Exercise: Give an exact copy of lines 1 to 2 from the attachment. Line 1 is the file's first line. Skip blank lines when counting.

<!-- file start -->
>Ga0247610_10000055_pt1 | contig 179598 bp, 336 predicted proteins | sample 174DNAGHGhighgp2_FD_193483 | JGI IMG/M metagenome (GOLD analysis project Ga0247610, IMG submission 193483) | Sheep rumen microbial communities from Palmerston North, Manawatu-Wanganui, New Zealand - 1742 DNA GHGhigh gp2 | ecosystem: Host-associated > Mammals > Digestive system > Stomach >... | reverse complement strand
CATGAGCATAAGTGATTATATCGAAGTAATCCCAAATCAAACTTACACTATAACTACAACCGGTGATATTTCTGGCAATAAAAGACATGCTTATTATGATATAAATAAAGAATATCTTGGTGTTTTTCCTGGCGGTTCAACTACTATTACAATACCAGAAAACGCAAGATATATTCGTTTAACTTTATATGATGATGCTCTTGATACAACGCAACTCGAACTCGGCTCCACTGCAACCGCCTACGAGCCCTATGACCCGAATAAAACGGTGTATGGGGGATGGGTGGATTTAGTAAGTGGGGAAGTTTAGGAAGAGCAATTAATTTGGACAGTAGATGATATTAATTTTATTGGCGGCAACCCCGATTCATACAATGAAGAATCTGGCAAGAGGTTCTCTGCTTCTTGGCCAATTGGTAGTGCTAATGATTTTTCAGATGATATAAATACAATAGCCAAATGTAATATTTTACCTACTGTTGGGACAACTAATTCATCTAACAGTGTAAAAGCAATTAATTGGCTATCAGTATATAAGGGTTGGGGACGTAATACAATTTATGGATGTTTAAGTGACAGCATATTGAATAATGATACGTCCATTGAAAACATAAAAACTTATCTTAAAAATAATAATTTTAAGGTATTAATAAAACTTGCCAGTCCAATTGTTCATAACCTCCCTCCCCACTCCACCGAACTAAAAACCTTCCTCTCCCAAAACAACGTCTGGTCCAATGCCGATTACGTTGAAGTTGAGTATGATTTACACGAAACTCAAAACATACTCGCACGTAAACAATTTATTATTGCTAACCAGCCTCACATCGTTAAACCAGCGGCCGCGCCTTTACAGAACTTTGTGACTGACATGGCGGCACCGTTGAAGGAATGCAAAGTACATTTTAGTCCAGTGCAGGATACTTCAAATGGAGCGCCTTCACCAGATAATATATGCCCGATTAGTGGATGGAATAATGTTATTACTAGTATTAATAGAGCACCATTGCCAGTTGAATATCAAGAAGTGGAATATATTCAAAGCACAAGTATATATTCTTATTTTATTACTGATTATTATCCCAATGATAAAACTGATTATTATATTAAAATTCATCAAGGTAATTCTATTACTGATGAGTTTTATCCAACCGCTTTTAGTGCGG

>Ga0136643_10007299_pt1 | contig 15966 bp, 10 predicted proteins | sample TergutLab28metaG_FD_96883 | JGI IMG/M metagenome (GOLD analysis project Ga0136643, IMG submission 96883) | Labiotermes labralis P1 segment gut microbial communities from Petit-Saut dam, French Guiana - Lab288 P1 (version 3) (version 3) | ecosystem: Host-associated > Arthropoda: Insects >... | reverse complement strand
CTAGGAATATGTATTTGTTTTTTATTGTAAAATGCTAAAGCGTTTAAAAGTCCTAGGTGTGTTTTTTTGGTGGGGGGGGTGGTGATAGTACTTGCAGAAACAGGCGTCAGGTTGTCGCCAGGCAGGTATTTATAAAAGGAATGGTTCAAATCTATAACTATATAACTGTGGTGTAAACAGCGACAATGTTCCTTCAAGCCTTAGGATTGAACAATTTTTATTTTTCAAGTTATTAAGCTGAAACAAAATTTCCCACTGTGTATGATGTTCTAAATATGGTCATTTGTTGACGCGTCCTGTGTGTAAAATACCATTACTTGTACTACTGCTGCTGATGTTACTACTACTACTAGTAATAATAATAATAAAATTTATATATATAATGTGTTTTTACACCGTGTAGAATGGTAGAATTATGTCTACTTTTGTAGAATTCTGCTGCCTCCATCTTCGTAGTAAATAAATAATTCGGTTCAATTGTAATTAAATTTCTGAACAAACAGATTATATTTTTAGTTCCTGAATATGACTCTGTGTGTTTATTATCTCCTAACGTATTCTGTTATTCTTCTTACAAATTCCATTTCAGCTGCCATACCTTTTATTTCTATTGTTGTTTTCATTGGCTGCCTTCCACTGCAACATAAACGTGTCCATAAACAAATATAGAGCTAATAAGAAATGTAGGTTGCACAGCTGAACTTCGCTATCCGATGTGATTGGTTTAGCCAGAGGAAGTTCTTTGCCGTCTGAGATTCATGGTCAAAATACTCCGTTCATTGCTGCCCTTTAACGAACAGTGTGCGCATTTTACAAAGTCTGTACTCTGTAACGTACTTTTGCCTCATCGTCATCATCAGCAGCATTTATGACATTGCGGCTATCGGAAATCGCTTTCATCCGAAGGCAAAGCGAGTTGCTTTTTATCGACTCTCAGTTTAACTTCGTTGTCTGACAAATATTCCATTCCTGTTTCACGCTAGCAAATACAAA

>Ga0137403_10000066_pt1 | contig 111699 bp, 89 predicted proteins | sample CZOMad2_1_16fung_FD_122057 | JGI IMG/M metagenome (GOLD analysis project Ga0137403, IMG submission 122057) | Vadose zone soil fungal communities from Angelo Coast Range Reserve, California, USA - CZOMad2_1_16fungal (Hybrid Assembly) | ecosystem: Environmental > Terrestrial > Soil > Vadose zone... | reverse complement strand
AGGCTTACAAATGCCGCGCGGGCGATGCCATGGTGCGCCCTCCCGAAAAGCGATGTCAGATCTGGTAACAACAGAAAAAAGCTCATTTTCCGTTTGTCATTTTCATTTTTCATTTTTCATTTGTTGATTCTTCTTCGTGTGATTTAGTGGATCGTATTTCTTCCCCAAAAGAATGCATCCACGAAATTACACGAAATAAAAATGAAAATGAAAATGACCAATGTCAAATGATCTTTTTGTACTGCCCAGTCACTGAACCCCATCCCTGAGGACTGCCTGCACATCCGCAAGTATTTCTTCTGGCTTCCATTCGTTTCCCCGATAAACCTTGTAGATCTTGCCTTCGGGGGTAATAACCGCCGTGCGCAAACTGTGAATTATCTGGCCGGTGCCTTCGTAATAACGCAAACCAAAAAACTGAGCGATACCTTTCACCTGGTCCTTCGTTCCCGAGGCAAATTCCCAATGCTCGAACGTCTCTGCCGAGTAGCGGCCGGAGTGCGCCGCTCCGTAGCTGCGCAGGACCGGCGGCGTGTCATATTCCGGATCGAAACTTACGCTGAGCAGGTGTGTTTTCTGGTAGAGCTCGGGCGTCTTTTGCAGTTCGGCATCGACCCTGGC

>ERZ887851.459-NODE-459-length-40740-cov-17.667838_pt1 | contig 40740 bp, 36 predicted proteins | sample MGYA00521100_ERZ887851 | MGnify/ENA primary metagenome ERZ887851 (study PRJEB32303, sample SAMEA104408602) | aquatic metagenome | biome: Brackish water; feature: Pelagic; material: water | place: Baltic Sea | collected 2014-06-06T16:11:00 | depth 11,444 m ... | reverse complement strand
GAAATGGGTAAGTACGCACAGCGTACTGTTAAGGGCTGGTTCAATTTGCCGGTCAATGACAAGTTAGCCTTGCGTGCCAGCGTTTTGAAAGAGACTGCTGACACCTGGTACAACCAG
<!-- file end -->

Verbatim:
>Ga0247610_10000055_pt1 | contig 179598 bp, 336 predicted proteins | sample 174DNAGHGhighgp2_FD_193483 | JGI IMG/M metagenome (GOLD analysis project Ga0247610, IMG submission 193483) | Sheep rumen microbial communities from Palmerston North, Manawatu-Wanganui, New Zealand - 1742 DNA GHGhigh gp2 | ecosystem: Host-associated > Mammals > Digestive system > Stomach >... | reverse complement strand
CATGAGCATAAGTGATTATATCGAAGTAATCCCAAATCAAACTTACACTATAACTACAACCGGTGATATTTCTGGCAATAAAAGACATGCTTATTATGATATAAATAAAGAATATCTTGGTGTTTTTCCTGGCGGTTCAACTACTATTACAATACCAGAAAACGCAAGATATATTCGTTTAACTTTATATGATGATGCTCTTGATACAACGCAACTCGAACTCGGCTCCACTGCAACCGCCTACGAGCCCTATGACCCGAATAAAACGGTGTATGGGGGATGGGTGGATTTAGTAAGTGGGGAAGTTTAGGAAGAGCAATTAATTTGGACAGTAGATGATATTAATTTTATTGGCGGCAACCCCGATTCATACAATGAAGAATCTGGCAAGAGGTTCTCTGCTTCTTGGCCAATTGGTAGTGCTAATGATTTTTCAGATGATATAAATACAATAGCCAAATGTAATATTTTACCTACTGTTGGGACAACTAATTCATCTAACAGTGTAAAAGCAATTAATTGGCTATCAGTATATAAGGGTTGGGGACGTAATACAATTTATGGATGTTTAAGTGACAGCATATTGAATAATGATACGTCCATTGAAAACATAAAAACTTATCTTAAAAATAATAATTTTAAGGTATTAATAAAACTTGCCAGTCCAATTGTTCATAACCTCCCTCCCCACTCCACCGAACTAAAAACCTTCCTCTCCCAAAACAACGTCTGGTCCAATGCCGATTACGTTGAAGTTGAGTATGATTTACACGAAACTCAAAACATACTCGCACGTAAACAATTTATTATTGCTAACCAGCCTCACATCGTTAAACCAGCGGCCGCGCCTTTACAGAACTTTGTGACTGACATGGCGGCACCGTTGAAGGAATGCAAAGTACATTTTAGTCCAGTGCAGGATACTTCAAATGGAGCGCCTTCACCAGATAATATATGCCCGATTAGTGGATGGAATAATGTTATTACTAGTATTAATAGAGCACCATTGCCAGTTGAATATCAAGAAGTGGAATATATTCAAAGCACAAGTATATATTCTTATTTTATTACTGATTATTATCCCAATGATAAAACTGATTATTATATTAAAATTCATCAAGGTAATTCTATTACTGATGAGTTTTATCCAACCGCTTTTAGTGCGG